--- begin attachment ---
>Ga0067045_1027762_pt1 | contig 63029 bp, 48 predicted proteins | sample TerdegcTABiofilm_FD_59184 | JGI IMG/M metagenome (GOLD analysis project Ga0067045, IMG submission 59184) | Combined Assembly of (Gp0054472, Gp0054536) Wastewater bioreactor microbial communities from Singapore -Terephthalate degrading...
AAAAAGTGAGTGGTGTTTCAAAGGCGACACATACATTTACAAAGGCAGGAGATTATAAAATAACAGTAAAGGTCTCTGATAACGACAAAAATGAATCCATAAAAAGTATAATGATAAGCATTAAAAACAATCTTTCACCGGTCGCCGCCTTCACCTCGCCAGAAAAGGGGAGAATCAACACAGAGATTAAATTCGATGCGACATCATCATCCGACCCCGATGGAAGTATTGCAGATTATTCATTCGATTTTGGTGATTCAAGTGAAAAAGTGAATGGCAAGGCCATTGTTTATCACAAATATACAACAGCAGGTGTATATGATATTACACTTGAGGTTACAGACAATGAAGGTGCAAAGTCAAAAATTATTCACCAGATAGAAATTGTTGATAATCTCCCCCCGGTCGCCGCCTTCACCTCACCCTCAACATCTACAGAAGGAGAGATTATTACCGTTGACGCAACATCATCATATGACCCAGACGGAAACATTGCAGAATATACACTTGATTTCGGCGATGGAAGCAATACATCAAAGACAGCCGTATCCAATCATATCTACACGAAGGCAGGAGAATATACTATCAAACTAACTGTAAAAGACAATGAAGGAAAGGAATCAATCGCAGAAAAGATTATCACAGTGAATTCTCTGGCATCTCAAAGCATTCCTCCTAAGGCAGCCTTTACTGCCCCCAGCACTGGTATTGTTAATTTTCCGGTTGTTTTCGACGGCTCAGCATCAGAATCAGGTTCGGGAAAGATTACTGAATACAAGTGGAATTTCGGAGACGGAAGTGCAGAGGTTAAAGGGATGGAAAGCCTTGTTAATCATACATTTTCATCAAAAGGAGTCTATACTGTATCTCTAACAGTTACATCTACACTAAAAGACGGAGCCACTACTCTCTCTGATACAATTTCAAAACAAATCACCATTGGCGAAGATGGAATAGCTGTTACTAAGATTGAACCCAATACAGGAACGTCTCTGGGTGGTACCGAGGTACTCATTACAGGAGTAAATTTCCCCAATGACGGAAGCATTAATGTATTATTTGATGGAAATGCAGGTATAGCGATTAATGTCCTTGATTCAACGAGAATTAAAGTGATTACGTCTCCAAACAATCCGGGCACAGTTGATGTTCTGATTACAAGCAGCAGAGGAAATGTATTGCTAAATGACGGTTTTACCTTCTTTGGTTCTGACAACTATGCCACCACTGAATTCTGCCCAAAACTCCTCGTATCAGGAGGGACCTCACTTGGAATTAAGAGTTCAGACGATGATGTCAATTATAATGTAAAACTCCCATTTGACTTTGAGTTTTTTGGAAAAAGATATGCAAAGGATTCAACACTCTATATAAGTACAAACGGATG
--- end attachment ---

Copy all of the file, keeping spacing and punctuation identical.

>Ga0067045_1027762_pt1 | contig 63029 bp, 48 predicted proteins | sample TerdegcTABiofilm_FD_59184 | JGI IMG/M metagenome (GOLD analysis project Ga0067045, IMG submission 59184) | Combined Assembly of (Gp0054472, Gp0054536) Wastewater bioreactor microbial communities from Singapore -Terephthalate degrading...
AAAAAGTGAGTGGTGTTTCAAAGGCGACACATACATTTACAAAGGCAGGAGATTATAAAATAACAGTAAAGGTCTCTGATAACGACAAAAATGAATCCATAAAAAGTATAATGATAAGCATTAAAAACAATCTTTCACCGGTCGCCGCCTTCACCTCGCCAGAAAAGGGGAGAATCAACACAGAGATTAAATTCGATGCGACATCATCATCCGACCCCGATGGAAGTATTGCAGATTATTCATTCGATTTTGGTGATTCAAGTGAAAAAGTGAATGGCAAGGCCATTGTTTATCACAAATATACAACAGCAGGTGTATATGATATTACACTTGAGGTTACAGACAATGAAGGTGCAAAGTCAAAAATTATTCACCAGATAGAAATTGTTGATAATCTCCCCCCGGTCGCCGCCTTCACCTCACCCTCAACATCTACAGAAGGAGAGATTATTACCGTTGACGCAACATCATCATATGACCCAGACGGAAACATTGCAGAATATACACTTGATTTCGGCGATGGAAGCAATACATCAAAGACAGCCGTATCCAATCATATCTACACGAAGGCAGGAGAATATACTATCAAACTAACTGTAAAAGACAATGAAGGAAAGGAATCAATCGCAGAAAAGATTATCACAGTGAATTCTCTGGCATCTCAAAGCATTCCTCCTAAGGCAGCCTTTACTGCCCCCAGCACTGGTATTGTTAATTTTCCGGTTGTTTTCGACGGCTCAGCATCAGAATCAGGTTCGGGAAAGATTACTGAATACAAGTGGAATTTCGGAGACGGAAGTGCAGAGGTTAAAGGGATGGAAAGCCTTGTTAATCATACATTTTCATCAAAAGGAGTCTATACTGTATCTCTAACAGTTACATCTACACTAAAAGACGGAGCCACTACTCTCTCTGATACAATTTCAAAACAAATCACCATTGGCGAAGATGGAATAGCTGTTACTAAGATTGAACCCAATACAGGAACGTCTCTGGGTGGTACCGAGGTACTCATTACAGGAGTAAATTTCCCCAATGACGGAAGCATTAATGTATTATTTGATGGAAATGCAGGTATAGCGATTAATGTCCTTGATTCAACGAGAATTAAAGTGATTACGTCTCCAAACAATCCGGGCACAGTTGATGTTCTGATTACAAGCAGCAGAGGAAATGTATTGCTAAATGACGGTTTTACCTTCTTTGGTTCTGACAACTATGCCACCACTGAATTCTGCCCAAAACTCCTCGTATCAGGAGGGACCTCACTTGGAATTAAGAGTTCAGACGATGATGTCAATTATAATGTAAAACTCCCATTTGACTTTGAGTTTTTTGGAAAAAGATATGCAAAGGATTCAACACTCTATATAAGTACAAACGGATG